On the cross, God became our sin, as Paul wrote: “God made him who had no sin to be sin for us” (2 Cor 5:21). However, God didn’t begin to be a sin-bearing God when Jesus walked the earth and hung on the cross. Rather he became Incarnate and bore our sins on the cross because this is the kind of God he has always been. The Father is most “glorified” when the Son is crucified because the cross is the ultimate expression of the Father’s true character.
The OT actually foreshadows this cross-like love revealed by Christ—his other-oriented, self-emptying, and self-sacrificial sin-bearing nature—when the OT reveals how Yahweh often set aside his ideals to accommodate the sin and weakness of his people. For instance, in the case of the law, the OT theologian John Goldingay argues that Israelite law “starts where people are as sinners, and starts where they are in their cultural context.” The same may be said about the fact that Yahweh’s covenantal commitment to his people throughout the OT was such that he was, to some extent, willing to leverage his own reputation on their behavior and welfare, for better or for worse. As Sheldon Blank notes regarding Isaiah 52:5, “God is disgraced because of the disgraceful condition of his people.”
Daniel Block has made a solid case that this was the focus of the commandment to not “take the name of the LORD your God in vain” (Ex. 20:7, KJV). It was an injunction for God’s people to not live in a way that brought dishonor to Yahweh.
This relational connectedness between Yahweh and his people which caused him to take on the sin of those people at the expense of his own reputation is also reflected in the way various authors frequently appeal to him to intervene or alter a plan for the sake of his reputation (e.g. Ex. 32:12; Num. 14:15-16). Moreover, throughout the OT narrative we find Yahweh allowing himself to experience profound pain at the hands of, and for the sake of, his rebellious people. And even when Yahweh felt he had no choice but to chastise his people, he did so reluctantly and often while expressing a grieving heart.
The cross constitutes the ultimate display of Yahweh’s “sin-bearing” character. It is the culmination of all prior, pen-ultimate expressions found in the OT. In Christ, Yahweh not only entered into, and was profoundly affected by, the limitations and sinfulness of humanity: in Christ, Yahweh became a limited human being, became our sin and became our judgment (Jn 1:14; 2 Cor 5:20). And in doing this, Jesus demonstrated that God didn’t begin to be the kind of God revealed on the cross, for if Jesus reveals who God truly is, he reveals who God has always been.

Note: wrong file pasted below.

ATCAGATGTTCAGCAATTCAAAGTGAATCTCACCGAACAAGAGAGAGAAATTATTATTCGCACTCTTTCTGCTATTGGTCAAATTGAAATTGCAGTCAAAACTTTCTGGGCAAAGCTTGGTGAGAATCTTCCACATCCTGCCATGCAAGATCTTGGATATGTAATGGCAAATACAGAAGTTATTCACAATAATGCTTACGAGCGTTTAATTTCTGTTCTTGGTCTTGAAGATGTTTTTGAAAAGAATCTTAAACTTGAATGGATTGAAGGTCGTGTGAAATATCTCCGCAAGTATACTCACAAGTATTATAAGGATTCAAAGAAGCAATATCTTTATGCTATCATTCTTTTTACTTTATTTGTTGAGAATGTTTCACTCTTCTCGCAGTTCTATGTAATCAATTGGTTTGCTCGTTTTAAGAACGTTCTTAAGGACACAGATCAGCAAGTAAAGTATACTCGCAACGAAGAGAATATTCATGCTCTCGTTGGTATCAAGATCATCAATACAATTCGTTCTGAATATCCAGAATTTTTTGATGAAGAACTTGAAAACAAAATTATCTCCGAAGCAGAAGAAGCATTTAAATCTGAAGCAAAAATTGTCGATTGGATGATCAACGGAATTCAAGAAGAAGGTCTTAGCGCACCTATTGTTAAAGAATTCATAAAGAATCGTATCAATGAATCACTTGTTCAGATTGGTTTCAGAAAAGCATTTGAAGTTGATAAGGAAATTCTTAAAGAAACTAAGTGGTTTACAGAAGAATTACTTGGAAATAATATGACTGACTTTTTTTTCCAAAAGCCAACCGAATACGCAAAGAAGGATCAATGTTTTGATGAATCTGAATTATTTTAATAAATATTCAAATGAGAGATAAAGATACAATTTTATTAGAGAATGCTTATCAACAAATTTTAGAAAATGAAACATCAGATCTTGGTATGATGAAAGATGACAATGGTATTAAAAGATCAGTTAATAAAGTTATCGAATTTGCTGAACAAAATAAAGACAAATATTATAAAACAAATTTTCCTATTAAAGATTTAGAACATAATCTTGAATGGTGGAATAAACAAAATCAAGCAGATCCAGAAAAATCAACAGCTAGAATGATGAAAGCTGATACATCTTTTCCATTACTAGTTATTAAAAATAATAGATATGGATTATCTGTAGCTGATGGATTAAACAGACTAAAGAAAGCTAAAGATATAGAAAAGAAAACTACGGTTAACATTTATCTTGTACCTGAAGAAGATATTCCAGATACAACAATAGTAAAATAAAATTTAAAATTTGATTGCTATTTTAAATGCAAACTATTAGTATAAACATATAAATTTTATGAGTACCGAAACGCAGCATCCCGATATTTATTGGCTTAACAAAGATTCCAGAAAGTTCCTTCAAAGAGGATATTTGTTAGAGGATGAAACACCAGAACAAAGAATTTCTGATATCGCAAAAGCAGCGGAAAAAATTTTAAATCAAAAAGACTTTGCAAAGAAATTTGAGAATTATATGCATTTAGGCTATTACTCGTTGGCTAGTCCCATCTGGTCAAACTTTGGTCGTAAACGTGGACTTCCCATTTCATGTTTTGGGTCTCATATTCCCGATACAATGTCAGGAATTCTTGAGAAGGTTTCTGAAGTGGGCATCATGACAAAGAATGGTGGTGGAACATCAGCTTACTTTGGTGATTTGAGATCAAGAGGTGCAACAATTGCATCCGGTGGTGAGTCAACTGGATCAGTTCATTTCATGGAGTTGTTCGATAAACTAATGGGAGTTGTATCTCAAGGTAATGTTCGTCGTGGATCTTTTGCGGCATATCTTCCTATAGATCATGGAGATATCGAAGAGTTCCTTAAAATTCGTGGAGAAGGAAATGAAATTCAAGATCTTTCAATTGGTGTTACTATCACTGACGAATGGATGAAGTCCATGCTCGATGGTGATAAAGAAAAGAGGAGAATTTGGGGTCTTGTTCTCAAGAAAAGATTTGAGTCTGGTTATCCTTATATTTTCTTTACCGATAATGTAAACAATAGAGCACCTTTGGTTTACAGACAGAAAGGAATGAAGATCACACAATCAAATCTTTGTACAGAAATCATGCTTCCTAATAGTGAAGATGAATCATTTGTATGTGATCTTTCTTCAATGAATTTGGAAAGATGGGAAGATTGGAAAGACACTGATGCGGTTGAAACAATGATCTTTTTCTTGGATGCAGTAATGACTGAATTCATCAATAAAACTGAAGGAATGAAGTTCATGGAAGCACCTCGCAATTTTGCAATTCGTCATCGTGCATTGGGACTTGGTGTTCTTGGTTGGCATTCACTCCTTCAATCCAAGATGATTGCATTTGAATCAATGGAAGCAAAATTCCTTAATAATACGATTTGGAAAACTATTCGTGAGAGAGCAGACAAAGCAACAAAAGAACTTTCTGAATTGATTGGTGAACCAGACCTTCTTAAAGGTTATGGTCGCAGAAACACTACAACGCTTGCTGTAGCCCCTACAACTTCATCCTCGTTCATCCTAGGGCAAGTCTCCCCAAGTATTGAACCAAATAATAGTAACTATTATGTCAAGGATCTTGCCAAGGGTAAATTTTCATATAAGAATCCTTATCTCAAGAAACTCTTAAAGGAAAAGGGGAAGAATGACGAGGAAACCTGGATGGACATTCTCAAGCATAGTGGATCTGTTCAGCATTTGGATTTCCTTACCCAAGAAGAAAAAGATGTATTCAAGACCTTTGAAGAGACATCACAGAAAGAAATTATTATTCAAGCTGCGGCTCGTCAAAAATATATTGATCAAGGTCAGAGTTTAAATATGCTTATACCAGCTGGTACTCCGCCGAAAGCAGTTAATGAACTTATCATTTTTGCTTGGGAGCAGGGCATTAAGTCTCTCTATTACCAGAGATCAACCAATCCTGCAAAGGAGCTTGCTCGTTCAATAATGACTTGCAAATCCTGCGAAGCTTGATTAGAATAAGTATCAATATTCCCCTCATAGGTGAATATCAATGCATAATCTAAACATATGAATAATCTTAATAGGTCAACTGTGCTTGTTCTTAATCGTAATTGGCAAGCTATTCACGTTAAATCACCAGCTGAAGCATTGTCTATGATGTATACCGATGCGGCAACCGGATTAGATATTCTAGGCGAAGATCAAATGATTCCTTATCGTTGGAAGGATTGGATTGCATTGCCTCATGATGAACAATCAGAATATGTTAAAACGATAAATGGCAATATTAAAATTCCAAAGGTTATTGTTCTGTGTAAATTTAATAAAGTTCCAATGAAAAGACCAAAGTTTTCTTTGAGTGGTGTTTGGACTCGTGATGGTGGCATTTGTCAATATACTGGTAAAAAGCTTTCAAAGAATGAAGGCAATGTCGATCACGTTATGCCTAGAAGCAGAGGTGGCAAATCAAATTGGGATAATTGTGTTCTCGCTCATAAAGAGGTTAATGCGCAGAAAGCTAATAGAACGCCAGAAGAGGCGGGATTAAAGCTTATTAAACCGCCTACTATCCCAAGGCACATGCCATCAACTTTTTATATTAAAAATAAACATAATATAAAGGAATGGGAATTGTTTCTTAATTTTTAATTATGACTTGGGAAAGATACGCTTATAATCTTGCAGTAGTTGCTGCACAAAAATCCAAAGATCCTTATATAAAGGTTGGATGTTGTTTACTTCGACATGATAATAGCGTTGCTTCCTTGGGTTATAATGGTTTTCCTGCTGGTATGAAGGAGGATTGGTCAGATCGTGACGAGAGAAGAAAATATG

E.g. J. Goldingay, Theological Diversity and the Authority of the Old Testament (Grand Rapids: Eerdmans, 1987), 154.
 S. Blank, “Isaiah 52.5 and the Profanation of the Name,” HUCA 25 (1954), 1-8 (6).
 D. I. Block, “No Other Gods: Bearing the Name of YHWH in a Polytheistic World,” in The Gospel according to Moses: Theological and Ethical Reflections on the Book of Deuteronomy (Eugene, OR: Cascade, 2012), 237-71.
Photo credit: Endre Majoros via Visualhunt / CC BY
The superiority of Jesus’ revelation over a montage view of God (see previous post) is captured when Paul and the author of Hebrews utilize an analogy of a shadow verses reality. Paul instructs his disciples not to “let anyone judge you by what you eat or drink, or with regard to a religious festival, a…
Jesus himself taught that he carried more authority than any prophet that predated him. Though Jesus regarded John as the greatest prophet up to himself (Matt 11:11), he claimed his own “testimony” was “weightier (megas) than that of John” (Jn. 5:36). Jesus certainly wasn’t denying John or any previous true prophet was divinely inspired. But…
Question: You talk a lot about the violent depictions of God in the Old Testament. But what about God’s slaying of Ananias and Sapphira in the New? How do you explain that? Answer: The same way I explain divine violence in the Old Testament. There’s simply no reason to think the cruciform hermeneutic (reading Scripture…
We often find God acting as if he supports things we know, by other means, that he does not. For example, though his ideal was monogamy, it’s clear in the biblical narrative that, once God decided to permit men to acquire multiple wives and concubines, he was not above bearing the sin of his people…
Greg deals with the question of what it means that some of Jesus’ parables seem to depict God in violent terms. In addition to getting an answer to this question you’ll be treated to a window into Greg’s graceful way of moving through the world. Really classy. Enjoy!
If we believe the whole Bible is inspired, how do we reconcile the Old Testament with the self-sacrificial, enemy-loving God revealed in Jesus Christ? In this past Sunday’s sermon at Woodland Hills Church, Greg succinctly summarizes his own thoughts by echoing that of the apostle Paul: the Old Testament is a shadow of the reality which is found in Christ.